Nevertheless, some women were attracted to Lytton, and Lytton to some women. At one point he proposed to Virginia Stephen (later Woolf), who accepted him, although both rapidly decided it not to be a good idea.

Then, in 1915, he was captivated by an androgynous young painter, (Dora) Carrington (known by her surname only). Their story begins when she crept stealthily upon Lytton’s sleeping form intending to cut off his beard in revenge for an attempted kiss. Lytton suddenly opened his eyes and gazed at her. Holroyd takes up the tale: “... it was a moment of curious intimacy, and she, who hypnotized so many others, was suddenly hypnotized herself.” From that moment they became virtually inseparable. They set up home together and were often simultaneously besotted with the same person, usually male.

Look how much she loved him:

Lytton Strachey by Dora Carrington (1916)

In 1918, Lytton’s fortunes changed. His book, ‘Eminent Victorians’, caught the mood of a war-shocked nation, cynical and distrustful of the rigid Victorian morality that had led to the conflict. The title is of course ironic. It dismantles the reputations of four legendary Victorians. To summarise Holroyd: Cardinal Manning’s nineteenth-century evangelicism is exposed as the vanity of fortunate ambition; Florence Nightingale is removed from her pedestal as the legendary ‘Lady of the Lamp’ and revealed as an uncaring neurotic; Dr. Thomas Arnold is no longer an influential teacher but an adherent to a debased public school system; and General Gordon, the ‘hero’ of Khartoum, is shown to have been driven by the kind of misplaced messianic religiosity all too familiar to those returning from the trenches.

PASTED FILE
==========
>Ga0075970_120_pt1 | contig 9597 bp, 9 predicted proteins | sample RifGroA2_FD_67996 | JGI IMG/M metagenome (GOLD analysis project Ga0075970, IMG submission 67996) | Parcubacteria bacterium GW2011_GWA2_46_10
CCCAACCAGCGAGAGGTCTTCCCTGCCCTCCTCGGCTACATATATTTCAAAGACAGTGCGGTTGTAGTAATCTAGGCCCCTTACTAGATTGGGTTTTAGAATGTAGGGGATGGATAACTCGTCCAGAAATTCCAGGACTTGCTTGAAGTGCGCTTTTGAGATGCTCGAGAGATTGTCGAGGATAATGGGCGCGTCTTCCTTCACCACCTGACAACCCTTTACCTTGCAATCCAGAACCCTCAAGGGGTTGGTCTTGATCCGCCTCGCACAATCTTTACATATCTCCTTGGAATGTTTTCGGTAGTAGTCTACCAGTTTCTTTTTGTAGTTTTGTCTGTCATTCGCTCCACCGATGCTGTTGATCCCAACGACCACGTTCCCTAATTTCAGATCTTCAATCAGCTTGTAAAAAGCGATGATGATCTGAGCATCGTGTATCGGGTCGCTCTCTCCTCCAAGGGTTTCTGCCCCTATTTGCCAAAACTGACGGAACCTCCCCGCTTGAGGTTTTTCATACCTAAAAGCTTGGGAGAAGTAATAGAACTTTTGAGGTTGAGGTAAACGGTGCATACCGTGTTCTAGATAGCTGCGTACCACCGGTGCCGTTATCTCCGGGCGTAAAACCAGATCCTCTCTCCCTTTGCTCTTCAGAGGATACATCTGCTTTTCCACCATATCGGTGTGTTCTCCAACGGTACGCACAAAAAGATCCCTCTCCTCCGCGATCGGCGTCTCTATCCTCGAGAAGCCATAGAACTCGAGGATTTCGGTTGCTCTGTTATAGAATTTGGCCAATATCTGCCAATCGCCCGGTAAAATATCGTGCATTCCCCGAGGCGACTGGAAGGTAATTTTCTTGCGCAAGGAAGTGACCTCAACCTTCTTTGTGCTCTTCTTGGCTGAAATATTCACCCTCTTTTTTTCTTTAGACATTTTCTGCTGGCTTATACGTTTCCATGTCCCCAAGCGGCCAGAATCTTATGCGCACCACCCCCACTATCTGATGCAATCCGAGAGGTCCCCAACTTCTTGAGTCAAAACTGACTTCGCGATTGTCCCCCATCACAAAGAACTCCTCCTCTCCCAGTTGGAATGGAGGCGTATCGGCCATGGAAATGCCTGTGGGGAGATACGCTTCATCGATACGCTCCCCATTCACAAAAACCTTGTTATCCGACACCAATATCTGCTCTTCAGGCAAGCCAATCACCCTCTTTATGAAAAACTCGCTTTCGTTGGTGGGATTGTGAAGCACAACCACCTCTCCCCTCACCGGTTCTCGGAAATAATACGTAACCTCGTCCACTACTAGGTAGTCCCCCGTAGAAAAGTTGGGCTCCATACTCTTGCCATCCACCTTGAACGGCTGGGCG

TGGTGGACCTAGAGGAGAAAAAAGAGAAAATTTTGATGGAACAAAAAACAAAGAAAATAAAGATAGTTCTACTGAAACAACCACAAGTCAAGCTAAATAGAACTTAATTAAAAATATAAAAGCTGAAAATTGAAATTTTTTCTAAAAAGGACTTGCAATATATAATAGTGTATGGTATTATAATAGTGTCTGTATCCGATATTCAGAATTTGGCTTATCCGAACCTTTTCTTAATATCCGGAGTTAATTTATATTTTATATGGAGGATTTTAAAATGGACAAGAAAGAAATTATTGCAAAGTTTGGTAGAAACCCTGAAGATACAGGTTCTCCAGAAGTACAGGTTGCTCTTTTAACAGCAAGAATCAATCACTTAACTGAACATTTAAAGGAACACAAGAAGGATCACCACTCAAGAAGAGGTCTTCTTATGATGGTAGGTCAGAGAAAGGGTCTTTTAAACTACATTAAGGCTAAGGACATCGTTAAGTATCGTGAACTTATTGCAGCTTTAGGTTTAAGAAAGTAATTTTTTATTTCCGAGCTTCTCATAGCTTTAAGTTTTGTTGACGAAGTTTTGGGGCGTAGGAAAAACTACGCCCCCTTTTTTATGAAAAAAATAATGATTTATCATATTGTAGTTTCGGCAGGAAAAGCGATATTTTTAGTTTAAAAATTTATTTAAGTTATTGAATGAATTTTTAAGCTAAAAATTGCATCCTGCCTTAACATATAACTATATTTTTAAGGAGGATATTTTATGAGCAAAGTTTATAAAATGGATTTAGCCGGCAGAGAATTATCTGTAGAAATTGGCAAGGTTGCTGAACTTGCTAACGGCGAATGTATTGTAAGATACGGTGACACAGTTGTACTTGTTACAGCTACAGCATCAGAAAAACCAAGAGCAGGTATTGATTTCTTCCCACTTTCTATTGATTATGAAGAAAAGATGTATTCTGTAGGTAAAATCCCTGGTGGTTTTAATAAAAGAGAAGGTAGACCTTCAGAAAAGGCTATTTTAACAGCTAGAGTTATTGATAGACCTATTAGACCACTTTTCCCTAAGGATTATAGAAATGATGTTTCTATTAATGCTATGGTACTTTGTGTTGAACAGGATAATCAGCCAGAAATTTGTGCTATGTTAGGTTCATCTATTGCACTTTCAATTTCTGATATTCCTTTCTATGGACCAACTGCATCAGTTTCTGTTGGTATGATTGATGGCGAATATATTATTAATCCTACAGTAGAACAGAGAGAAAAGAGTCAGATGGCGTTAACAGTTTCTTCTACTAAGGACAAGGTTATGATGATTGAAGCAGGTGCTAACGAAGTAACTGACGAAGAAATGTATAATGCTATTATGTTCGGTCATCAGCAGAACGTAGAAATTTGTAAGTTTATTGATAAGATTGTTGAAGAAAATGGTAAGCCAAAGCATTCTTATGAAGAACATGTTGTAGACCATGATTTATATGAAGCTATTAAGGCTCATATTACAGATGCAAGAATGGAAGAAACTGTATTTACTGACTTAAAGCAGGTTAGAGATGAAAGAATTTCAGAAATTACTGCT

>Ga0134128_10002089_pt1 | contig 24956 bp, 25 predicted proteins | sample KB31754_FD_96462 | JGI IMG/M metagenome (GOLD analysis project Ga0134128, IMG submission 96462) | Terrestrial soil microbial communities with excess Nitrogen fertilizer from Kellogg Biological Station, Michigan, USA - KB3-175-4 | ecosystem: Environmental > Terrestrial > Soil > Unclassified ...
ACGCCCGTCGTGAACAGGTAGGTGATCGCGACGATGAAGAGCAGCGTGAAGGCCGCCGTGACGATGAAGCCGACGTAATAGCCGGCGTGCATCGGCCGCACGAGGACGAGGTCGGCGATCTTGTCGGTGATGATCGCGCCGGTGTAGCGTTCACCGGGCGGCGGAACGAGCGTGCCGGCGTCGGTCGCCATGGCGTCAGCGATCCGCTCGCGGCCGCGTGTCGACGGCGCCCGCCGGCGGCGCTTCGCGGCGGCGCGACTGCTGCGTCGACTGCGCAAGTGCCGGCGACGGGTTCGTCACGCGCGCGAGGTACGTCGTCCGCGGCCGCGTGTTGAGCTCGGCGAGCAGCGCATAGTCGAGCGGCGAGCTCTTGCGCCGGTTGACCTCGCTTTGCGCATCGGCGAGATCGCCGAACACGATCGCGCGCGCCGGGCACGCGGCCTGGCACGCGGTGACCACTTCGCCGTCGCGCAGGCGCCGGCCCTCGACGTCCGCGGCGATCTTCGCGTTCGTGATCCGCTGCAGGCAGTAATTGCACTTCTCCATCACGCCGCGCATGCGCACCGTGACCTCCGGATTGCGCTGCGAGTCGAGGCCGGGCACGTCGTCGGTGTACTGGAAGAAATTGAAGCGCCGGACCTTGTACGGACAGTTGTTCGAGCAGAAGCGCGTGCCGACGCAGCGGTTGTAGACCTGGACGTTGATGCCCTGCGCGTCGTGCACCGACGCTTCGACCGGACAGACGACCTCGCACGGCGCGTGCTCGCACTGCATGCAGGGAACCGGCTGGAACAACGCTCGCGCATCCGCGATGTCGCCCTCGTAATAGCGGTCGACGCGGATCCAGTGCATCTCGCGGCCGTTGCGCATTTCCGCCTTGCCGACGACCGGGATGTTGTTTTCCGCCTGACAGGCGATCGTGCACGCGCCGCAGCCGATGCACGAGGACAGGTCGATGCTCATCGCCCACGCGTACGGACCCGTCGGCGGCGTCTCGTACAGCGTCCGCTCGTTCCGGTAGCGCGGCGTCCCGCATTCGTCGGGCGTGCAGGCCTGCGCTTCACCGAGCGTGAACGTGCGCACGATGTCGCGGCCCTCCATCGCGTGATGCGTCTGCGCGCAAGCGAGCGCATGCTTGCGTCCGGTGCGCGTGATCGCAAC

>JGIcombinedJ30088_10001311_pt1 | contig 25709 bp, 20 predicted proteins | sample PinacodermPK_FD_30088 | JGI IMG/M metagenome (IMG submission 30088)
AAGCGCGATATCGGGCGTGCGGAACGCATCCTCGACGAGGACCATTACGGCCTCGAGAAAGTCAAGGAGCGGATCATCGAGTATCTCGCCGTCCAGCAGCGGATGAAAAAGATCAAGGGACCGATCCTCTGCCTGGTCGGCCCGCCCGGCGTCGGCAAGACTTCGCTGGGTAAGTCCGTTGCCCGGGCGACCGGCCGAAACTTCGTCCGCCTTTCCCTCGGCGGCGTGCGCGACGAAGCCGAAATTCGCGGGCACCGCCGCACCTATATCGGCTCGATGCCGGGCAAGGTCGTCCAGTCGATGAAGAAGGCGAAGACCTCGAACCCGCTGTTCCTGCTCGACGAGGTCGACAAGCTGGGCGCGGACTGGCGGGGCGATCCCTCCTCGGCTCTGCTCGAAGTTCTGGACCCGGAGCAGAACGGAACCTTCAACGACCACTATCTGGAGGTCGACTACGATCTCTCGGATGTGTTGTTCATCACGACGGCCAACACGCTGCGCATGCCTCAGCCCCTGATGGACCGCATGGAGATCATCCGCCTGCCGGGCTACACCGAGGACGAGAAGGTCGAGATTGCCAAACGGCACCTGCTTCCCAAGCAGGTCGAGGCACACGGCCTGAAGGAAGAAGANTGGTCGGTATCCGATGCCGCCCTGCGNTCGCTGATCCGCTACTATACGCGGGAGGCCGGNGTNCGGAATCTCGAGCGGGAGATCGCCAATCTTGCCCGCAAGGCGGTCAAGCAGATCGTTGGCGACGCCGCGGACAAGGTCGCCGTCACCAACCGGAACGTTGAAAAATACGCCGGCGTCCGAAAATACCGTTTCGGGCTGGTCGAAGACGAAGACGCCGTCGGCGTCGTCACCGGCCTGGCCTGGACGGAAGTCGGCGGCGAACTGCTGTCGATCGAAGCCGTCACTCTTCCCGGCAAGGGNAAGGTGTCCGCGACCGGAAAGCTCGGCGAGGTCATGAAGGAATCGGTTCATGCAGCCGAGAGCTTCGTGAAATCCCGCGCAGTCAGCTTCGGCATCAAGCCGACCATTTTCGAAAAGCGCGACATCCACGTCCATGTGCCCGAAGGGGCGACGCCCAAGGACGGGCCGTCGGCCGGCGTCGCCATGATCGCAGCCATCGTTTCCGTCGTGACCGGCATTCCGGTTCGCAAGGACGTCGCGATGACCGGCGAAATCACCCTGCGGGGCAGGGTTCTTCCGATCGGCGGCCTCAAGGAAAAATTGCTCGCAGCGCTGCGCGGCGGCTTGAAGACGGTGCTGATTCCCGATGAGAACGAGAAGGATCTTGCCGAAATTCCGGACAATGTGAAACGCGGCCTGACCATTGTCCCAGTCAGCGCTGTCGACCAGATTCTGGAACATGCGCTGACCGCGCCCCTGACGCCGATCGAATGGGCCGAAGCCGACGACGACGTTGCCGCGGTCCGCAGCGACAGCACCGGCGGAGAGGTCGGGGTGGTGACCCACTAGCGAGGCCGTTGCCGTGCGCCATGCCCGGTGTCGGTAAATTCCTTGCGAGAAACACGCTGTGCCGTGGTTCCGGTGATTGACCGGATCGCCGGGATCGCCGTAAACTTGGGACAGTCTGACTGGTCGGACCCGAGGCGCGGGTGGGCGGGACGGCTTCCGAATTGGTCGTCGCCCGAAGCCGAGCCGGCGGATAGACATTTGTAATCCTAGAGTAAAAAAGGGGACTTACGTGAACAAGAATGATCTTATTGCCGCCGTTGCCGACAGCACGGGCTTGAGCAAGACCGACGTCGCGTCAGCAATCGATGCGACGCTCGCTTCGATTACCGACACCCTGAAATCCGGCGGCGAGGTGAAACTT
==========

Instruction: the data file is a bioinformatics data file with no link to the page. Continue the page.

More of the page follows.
The book reflected the attitudes of Lytton’s Bloomsbury circle, in many ways foreshadowing how we live now, especially the displacement of public duty and conformity by private hedonism and individuality. It also revolutionised the art of biography, showing off Lytton’s virtuosity as a writer: his repertoire of irony, overstatement, bathos and indiscretion, his fascination with the personal and private.

Holroyd’s reputation, too, was shaped by his Strachey biography, establishing him as part of England’s literary elite.

For me, both Strachey and Holroyd were a revelation. Despite being worlds away from my own time, place and social class, they helped strip away the veils of convention and conformity that school, church, state and society had thrown over us. The parade of larger-than-life eccentrics showed it was not unacceptable to be different; that you did not have to follow convention or do what others expected; that not everyone had launched themselves into an upward trajectory by their twenties; that we can all have doubts and be demoralised, yet still come good.